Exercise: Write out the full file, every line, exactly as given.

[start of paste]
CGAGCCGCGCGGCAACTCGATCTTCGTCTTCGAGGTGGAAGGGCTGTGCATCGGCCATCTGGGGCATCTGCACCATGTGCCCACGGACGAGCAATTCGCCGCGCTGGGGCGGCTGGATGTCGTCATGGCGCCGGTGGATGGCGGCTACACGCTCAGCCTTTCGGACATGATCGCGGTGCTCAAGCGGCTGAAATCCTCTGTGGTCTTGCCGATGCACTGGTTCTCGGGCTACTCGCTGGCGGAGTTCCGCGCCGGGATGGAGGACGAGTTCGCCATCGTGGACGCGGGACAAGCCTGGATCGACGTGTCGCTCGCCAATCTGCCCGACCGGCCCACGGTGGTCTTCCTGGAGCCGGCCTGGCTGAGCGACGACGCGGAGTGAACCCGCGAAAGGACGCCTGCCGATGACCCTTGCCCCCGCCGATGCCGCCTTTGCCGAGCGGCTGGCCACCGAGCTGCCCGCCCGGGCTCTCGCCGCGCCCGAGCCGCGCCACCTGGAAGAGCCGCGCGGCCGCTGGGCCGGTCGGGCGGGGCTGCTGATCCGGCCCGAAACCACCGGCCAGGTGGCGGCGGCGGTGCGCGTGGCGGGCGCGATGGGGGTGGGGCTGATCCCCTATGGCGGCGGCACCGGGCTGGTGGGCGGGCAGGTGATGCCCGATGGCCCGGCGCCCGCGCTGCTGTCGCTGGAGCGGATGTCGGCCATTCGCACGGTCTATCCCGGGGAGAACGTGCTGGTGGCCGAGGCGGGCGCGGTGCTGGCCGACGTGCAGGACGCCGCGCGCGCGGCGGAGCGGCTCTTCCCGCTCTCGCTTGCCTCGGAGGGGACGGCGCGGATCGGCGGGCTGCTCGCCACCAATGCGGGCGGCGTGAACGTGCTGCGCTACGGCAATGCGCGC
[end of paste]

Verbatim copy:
CGAGCCGCGCGGCAACTCGATCTTCGTCTTCGAGGTGGAAGGGCTGTGCATCGGCCATCTGGGGCATCTGCACCATGTGCCCACGGACGAGCAATTCGCCGCGCTGGGGCGGCTGGATGTCGTCATGGCGCCGGTGGATGGCGGCTACACGCTCAGCCTTTCGGACATGATCGCGGTGCTCAAGCGGCTGAAATCCTCTGTGGTCTTGCCGATGCACTGGTTCTCGGGCTACTCGCTGGCGGAGTTCCGCGCCGGGATGGAGGACGAGTTCGCCATCGTGGACGCGGGACAAGCCTGGATCGACGTGTCGCTCGCCAATCTGCCCGACCGGCCCACGGTGGTCTTCCTGGAGCCGGCCTGGCTGAGCGACGACGCGGAGTGAACCCGCGAAAGGACGCCTGCCGATGACCCTTGCCCCCGCCGATGCCGCCTTTGCCGAGCGGCTGGCCACCGAGCTGCCCGCCCGGGCTCTCGCCGCGCCCGAGCCGCGCCACCTGGAAGAGCCGCGCGGCCGCTGGGCCGGTCGGGCGGGGCTGCTGATCCGGCCCGAAACCACCGGCCAGGTGGCGGCGGCGGTGCGCGTGGCGGGCGCGATGGGGGTGGGGCTGATCCCCTATGGCGGCGGCACCGGGCTGGTGGGCGGGCAGGTGATGCCCGATGGCCCGGCGCCCGCGCTGCTGTCGCTGGAGCGGATGTCGGCCATTCGCACGGTCTATCCCGGGGAGAACGTGCTGGTGGCCGAGGCGGGCGCGGTGCTGGCCGACGTGCAGGACGCCGCGCGCGCGGCGGAGCGGCTCTTCCCGCTCTCGCTTGCCTCGGAGGGGACGGCGCGGATCGGCGGGCTGCTCGCCACCAATGCGGGCGGCGTGAACGTGCTGCGCTACGGCAATGCGCGC